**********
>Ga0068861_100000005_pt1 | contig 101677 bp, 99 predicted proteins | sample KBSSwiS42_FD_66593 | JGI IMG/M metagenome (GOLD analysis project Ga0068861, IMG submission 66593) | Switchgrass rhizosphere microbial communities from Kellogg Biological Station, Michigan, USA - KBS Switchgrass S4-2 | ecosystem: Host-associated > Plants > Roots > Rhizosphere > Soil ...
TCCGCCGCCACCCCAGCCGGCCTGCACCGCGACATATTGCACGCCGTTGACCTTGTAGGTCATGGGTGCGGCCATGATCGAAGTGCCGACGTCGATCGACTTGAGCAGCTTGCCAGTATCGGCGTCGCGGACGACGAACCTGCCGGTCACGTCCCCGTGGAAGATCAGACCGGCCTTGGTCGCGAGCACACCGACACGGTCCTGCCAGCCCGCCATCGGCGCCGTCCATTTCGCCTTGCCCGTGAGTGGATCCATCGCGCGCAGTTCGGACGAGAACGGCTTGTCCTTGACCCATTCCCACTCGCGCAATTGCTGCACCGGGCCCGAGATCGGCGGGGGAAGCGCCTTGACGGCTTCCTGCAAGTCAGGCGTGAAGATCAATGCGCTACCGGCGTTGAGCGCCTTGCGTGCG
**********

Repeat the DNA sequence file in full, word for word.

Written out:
>Ga0068861_100000005_pt1 | contig 101677 bp, 99 predicted proteins | sample KBSSwiS42_FD_66593 | JGI IMG/M metagenome (GOLD analysis project Ga0068861, IMG submission 66593) | Switchgrass rhizosphere microbial communities from Kellogg Biological Station, Michigan, USA - KBS Switchgrass S4-2 | ecosystem: Host-associated > Plants > Roots > Rhizosphere > Soil ...
TCCGCCGCCACCCCAGCCGGCCTGCACCGCGACATATTGCACGCCGTTGACCTTGTAGGTCATGGGTGCGGCCATGATCGAAGTGCCGACGTCGATCGACTTGAGCAGCTTGCCAGTATCGGCGTCGCGGACGACGAACCTGCCGGTCACGTCCCCGTGGAAGATCAGACCGGCCTTGGTCGCGAGCACACCGACACGGTCCTGCCAGCCCGCCATCGGCGCCGTCCATTTCGCCTTGCCCGTGAGTGGATCCATCGCGCGCAGTTCGGACGAGAACGGCTTGTCCTTGACCCATTCCCACTCGCGCAATTGCTGCACCGGGCCCGAGATCGGCGGGGGAAGCGCCTTGACGGCTTCCTGCAAGTCAGGCGTGAAGATCAATGCGCTACCGGCGTTGAGCGCCTTGCGTGCG